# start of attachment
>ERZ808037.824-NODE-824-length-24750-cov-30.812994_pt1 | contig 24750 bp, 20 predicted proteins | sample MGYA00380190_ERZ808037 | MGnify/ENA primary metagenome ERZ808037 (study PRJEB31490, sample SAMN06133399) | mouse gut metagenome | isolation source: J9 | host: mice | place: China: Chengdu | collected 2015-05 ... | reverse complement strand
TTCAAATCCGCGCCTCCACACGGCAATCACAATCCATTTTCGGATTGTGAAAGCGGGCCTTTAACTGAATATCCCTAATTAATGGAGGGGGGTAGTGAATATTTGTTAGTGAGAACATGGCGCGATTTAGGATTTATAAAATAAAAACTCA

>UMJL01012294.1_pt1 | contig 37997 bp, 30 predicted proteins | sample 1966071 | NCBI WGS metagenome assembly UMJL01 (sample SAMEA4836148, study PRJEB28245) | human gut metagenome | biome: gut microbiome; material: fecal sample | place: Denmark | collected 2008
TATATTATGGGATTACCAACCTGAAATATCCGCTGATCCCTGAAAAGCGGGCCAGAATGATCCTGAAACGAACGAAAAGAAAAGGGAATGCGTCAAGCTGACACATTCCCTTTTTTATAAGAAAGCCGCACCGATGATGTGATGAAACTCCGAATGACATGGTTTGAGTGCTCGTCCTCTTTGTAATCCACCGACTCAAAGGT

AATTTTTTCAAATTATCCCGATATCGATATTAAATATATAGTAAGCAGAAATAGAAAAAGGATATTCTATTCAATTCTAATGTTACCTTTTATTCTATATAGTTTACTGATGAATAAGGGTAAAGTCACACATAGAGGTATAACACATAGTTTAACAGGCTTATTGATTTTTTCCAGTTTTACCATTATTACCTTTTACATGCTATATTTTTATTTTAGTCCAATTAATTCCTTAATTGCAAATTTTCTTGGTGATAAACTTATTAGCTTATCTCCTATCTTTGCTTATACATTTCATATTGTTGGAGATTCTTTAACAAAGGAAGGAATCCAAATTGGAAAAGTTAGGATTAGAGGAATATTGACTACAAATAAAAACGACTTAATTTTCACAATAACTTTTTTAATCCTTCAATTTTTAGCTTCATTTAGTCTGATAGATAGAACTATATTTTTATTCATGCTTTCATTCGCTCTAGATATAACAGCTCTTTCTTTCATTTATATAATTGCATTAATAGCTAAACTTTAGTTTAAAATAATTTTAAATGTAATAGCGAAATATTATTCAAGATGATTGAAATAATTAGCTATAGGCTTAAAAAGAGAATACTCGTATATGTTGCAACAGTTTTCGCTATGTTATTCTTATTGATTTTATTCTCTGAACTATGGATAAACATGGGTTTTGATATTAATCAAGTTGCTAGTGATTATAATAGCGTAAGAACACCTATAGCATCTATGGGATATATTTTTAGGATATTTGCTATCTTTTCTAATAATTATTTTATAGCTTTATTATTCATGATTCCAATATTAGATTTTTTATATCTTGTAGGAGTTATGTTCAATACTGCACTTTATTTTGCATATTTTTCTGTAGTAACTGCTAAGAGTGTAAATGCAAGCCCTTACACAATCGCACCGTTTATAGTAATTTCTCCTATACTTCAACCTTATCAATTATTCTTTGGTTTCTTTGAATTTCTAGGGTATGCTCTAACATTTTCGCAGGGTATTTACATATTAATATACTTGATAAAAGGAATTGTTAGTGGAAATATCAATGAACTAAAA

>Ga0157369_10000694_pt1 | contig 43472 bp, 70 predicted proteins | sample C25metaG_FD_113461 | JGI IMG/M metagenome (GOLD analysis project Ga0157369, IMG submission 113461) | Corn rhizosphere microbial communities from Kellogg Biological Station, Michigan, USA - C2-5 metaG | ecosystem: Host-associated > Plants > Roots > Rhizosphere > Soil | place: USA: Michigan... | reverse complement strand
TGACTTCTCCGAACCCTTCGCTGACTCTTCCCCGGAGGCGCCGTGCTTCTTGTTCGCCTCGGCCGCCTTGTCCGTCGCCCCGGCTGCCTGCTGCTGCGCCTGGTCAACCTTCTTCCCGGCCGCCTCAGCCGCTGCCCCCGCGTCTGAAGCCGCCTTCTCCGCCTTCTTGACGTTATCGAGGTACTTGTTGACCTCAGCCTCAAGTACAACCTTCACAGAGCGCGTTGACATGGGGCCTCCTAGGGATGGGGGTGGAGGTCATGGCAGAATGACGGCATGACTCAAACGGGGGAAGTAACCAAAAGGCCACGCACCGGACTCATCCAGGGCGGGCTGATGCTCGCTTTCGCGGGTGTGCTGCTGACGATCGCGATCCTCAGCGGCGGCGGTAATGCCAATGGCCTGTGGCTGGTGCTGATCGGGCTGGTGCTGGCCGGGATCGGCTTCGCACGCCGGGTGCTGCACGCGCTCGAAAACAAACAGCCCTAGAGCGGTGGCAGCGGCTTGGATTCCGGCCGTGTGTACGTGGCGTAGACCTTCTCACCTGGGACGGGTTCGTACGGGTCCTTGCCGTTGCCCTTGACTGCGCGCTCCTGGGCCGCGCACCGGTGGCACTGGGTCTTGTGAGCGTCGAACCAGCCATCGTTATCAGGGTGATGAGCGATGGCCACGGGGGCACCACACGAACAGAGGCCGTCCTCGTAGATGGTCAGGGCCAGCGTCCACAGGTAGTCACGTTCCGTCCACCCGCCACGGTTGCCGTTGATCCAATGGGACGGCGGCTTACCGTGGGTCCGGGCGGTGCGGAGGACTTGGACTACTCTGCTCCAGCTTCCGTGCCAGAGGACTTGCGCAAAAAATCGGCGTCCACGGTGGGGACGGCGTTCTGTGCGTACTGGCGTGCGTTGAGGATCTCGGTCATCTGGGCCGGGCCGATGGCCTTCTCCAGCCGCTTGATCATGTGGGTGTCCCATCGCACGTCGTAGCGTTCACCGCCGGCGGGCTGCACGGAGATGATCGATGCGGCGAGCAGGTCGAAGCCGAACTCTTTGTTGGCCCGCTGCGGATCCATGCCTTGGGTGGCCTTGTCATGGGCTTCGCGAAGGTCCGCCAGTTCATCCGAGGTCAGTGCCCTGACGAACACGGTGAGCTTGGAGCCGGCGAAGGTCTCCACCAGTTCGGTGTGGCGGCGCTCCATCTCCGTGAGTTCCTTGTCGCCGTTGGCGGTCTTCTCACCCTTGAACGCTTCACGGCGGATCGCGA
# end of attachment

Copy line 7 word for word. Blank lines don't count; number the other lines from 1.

TGACTTCTCCGAACCCTTCGCTGACTCTTCCCCGGAGGCGCCGTGCTTCTTGTTCGCCTCGGCCGCCTTGTCCGTCGCCCCGGCTGCCTGCTGCTGCGCCTGGTCAACCTTCTTCCCGGCCGCCTCAGCCGCTGCCCCCGCGTCTGAAGCCGCCTTCTCCGCCTTCTTGACGTTATCGAGGTACTTGTTGACCTCAGCCTCAAGTACAACCTTCACAGAGCGCGTTGACATGGGGCCTCCTAGGGATGGGGGTGGAGGTCATGGCAGAATGACGGCATGACTCAAACGGGGGAAGTAACCAAAAGGCCACGCACCGGACTCATCCAGGGCGGGCTGATGCTCGCTTTCGCGGGTGTGCTGCTGACGATCGCGATCCTCAGCGGCGGCGGTAATGCCAATGGCCTGTGGCTGGTGCTGATCGGGCTGGTGCTGGCCGGGATCGGCTTCGCACGCCGGGTGCTGCACGCGCTCGAAAACAAACAGCCCTAGAGCGGTGGCAGCGGCTTGGATTCCGGCCGTGTGTACGTGGCGTAGACCTTCTCACCTGGGACGGGTTCGTACGGGTCCTTGCCGTTGCCCTTGACTGCGCGCTCCTGGGCCGCGCACCGGTGGCACTGGGTCTTGTGAGCGTCGAACCAGCCATCGTTATCAGGGTGATGAGCGATGGCCACGGGGGCACCACACGAACAGAGGCCGTCCTCGTAGATGGTCAGGGCCAGCGTCCACAGGTAGTCACGTTCCGTCCACCCGCCACGGTTGCCGTTGATCCAATGGGACGGCGGCTTACCGTGGGTCCGGGCGGTGCGGAGGACTTGGACTACTCTGCTCCAGCTTCCGTGCCAGAGGACTTGCGCAAAAAATCGGCGTCCACGGTGGGGACGGCGTTCTGTGCGTACTGGCGTGCGTTGAGGATCTCGGTCATCTGGGCCGGGCCGATGGCCTTCTCCAGCCGCTTGATCATGTGGGTGTCCCATCGCACGTCGTAGCGTTCACCGCCGGCGGGCTGCACGGAGATGATCGATGCGGCGAGCAGGTCGAAGCCGAACTCTTTGTTGGCCCGCTGCGGATCCATGCCTTGGGTGGCCTTGTCATGGGCTTCGCGAAGGTCCGCCAGTTCATCCGAGGTCAGTGCCCTGACGAACACGGTGAGCTTGGAGCCGGCGAAGGTCTCCACCAGTTCGGTGTGGCGGCGCTCCATCTCCGTGAGTTCCTTGTCGCCGTTGGCGGTCTTCTCACCCTTGAACGCTTCACGGCGGATCGCGA